So, if someone does ask you to play for free and you’re early in your career, don’t be so quick to jump on it. Alternatively, if you’re a bit more established, don’t be so quick to say no. Assess, figure out what you stand to gain, and make your decision from there.

2. Play with Established Artists in Your Scene

If you play a show by yourself, it’s going to be hard to draw a new audience, and if you’re new to the scene, it’s going to be hard to get anyone to show up at all.

A great way to add a jumpstart to your fanbase and sell out your gigs is to play with musicians who have a more established fanbase than you. So network with local artists in your area, or in cities you’re touring to – check out their social media followings (both in size and engagement), and reach out to new artists who you’d like to play a show with.

If you’re not sure where to start, Facebook is a great way to find new musicians of a similar size and genre to yours. Here is an easy way to do that:

Go to the Facebook page of an artist in your niche and targeted city, like the page, then you’ll see a whole list of recommended pages based on what that artist’s fans have liked.

These recommendations can be great ways to find new musicians, especially if you’re using this method from your own page because that means there’s some fanbase overlap and you can increase the perceived value of the event among ticket buyers.

If you already like the artist’s page, unlike it, leave the page, come back again, and like the page again to see the recommendations.

Granted, this is just the first step. After that, it’s on you to put on your networking hat and actually form a relationship with them. Start by leaving valuable comments on their posts and engaging to get on their radar and then try messaging them and proposing a joint gig or a headline swap. Have a plan in mind that will benefit you both.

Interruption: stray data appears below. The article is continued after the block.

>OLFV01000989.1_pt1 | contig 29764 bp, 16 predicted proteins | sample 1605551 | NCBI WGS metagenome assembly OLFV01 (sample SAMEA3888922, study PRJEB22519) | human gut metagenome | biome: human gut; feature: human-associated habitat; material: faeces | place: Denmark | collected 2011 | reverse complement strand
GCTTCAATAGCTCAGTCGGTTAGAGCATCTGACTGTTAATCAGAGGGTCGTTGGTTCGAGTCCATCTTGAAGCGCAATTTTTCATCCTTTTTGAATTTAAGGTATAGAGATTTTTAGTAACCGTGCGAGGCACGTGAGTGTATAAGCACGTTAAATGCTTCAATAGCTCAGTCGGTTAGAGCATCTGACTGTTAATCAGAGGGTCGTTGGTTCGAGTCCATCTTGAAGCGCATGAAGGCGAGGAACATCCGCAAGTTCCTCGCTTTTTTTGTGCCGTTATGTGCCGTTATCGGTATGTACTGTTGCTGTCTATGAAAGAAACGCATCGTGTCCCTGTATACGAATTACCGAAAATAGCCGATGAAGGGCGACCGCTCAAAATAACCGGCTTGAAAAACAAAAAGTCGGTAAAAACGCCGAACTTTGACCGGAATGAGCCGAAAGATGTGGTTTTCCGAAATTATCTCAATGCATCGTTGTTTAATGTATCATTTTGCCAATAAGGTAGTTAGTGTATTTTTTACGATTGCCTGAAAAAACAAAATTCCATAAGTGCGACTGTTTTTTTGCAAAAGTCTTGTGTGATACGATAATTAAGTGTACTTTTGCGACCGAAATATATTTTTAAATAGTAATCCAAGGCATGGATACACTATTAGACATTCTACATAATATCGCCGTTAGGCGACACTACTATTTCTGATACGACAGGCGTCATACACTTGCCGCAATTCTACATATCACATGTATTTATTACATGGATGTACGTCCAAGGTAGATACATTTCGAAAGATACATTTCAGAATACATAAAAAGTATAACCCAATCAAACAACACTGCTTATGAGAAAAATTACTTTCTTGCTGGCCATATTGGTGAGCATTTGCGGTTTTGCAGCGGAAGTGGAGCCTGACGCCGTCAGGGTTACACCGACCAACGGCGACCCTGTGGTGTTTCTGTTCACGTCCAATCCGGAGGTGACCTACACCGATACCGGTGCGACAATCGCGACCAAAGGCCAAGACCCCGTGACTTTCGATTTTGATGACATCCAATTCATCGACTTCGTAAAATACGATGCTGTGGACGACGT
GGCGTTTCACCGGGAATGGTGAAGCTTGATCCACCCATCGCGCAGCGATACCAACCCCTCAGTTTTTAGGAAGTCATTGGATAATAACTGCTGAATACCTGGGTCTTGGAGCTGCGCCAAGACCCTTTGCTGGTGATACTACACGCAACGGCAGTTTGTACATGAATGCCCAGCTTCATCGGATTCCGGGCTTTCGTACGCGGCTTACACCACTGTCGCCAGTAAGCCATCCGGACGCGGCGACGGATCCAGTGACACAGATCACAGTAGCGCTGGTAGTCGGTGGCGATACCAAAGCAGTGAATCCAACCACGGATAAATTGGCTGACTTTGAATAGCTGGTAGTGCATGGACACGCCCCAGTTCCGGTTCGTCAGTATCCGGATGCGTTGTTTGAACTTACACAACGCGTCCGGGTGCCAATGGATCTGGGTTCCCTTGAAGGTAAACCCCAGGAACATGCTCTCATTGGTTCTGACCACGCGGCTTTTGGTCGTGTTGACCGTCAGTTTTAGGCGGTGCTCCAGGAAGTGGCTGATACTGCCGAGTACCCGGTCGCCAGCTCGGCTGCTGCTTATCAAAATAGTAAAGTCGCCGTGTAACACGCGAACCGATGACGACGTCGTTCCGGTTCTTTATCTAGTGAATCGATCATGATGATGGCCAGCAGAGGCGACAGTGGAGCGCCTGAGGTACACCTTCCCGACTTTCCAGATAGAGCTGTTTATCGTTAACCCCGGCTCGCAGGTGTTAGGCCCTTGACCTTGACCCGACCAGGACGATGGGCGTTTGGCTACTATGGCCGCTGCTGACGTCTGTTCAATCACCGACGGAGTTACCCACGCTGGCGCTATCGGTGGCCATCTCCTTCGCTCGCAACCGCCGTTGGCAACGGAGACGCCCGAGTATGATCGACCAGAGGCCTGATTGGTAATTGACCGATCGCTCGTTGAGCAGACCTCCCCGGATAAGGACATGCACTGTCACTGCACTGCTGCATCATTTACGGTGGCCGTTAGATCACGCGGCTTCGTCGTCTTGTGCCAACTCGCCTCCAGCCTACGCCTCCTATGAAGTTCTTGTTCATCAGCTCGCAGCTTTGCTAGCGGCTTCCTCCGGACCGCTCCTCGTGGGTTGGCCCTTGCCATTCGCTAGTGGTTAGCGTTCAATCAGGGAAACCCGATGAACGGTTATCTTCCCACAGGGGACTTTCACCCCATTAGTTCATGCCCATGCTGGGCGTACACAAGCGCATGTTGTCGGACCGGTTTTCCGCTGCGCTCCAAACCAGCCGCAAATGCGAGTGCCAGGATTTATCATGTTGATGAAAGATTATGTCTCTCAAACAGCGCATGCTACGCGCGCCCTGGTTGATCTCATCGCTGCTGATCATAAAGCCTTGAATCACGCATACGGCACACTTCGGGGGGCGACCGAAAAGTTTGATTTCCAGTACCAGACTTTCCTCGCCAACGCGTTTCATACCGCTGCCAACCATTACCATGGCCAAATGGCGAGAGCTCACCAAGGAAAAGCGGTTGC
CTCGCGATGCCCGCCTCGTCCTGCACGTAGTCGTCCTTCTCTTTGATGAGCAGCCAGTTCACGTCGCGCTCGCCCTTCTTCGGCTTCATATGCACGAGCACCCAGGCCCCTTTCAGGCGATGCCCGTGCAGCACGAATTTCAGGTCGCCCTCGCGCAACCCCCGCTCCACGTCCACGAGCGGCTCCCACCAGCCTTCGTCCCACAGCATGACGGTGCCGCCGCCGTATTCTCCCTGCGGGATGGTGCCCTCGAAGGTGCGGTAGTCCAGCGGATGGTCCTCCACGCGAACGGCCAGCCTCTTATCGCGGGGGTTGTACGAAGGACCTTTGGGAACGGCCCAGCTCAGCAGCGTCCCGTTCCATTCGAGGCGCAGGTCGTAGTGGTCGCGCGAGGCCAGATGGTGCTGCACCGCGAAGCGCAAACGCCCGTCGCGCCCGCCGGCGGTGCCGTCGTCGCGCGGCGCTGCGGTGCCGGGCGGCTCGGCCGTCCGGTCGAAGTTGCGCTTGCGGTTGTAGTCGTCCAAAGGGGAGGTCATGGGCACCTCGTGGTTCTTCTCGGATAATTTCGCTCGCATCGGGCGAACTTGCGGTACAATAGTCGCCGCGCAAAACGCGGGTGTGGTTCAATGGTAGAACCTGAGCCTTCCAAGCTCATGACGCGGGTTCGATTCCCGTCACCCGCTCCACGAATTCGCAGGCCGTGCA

3. Don’t Gig Too Often (So You Can Sell Out Your Gigs That Matter)

If you play every weekend in the same city or town, your shows will lose their value.

Think about it like this – if your favorite band played in your city every weekend, how likely are you to go this Saturday? How likely are you to spend a good amount of money on the ticket? After all, you could always catch them next weekend, right?

Chances are, you’ll put it off.

Separating your shows increases the urgency of each event. Your fans are less likely to put it off, more people will show up, and it’s a better show for everyone involved.

Now, of course there’s a balancing act here. If you’re a relatively new band you’re going to want to play any opportunity you get to work up your performance chops, but as you start developing a local following, start spacing them out.

Another option is to play smaller gigs regularly and do a big, almost event-like gig every few months. Try to make these bigger gigs something your fans won’t want to miss. Maybe it’s a cool collaboration, an interesting theme, or a new release.

4. List Your Shows on Bandsintown and Songkick

Both Bandsintown and Songkick use various databases to find local events, but you can sign up for Bandsintown as an artist to ensure all the information about your events is correct. For Songkick, you can sign up for Tourbox.

5. Send Emails to Local Mailing List Subscribers

When you create your email list, make sure you segment subscribers by location so you can send them relevant links to buy tickets. Just add a form field to your email signup forms for zip code and let them know it’s to send them info about your local gigs.

Sending gig emails to only relevant fans who will actually be able to come is much more effective than simply sending the entire tour dates list to every subscriber and results in less people unsubscribing from your mailing list.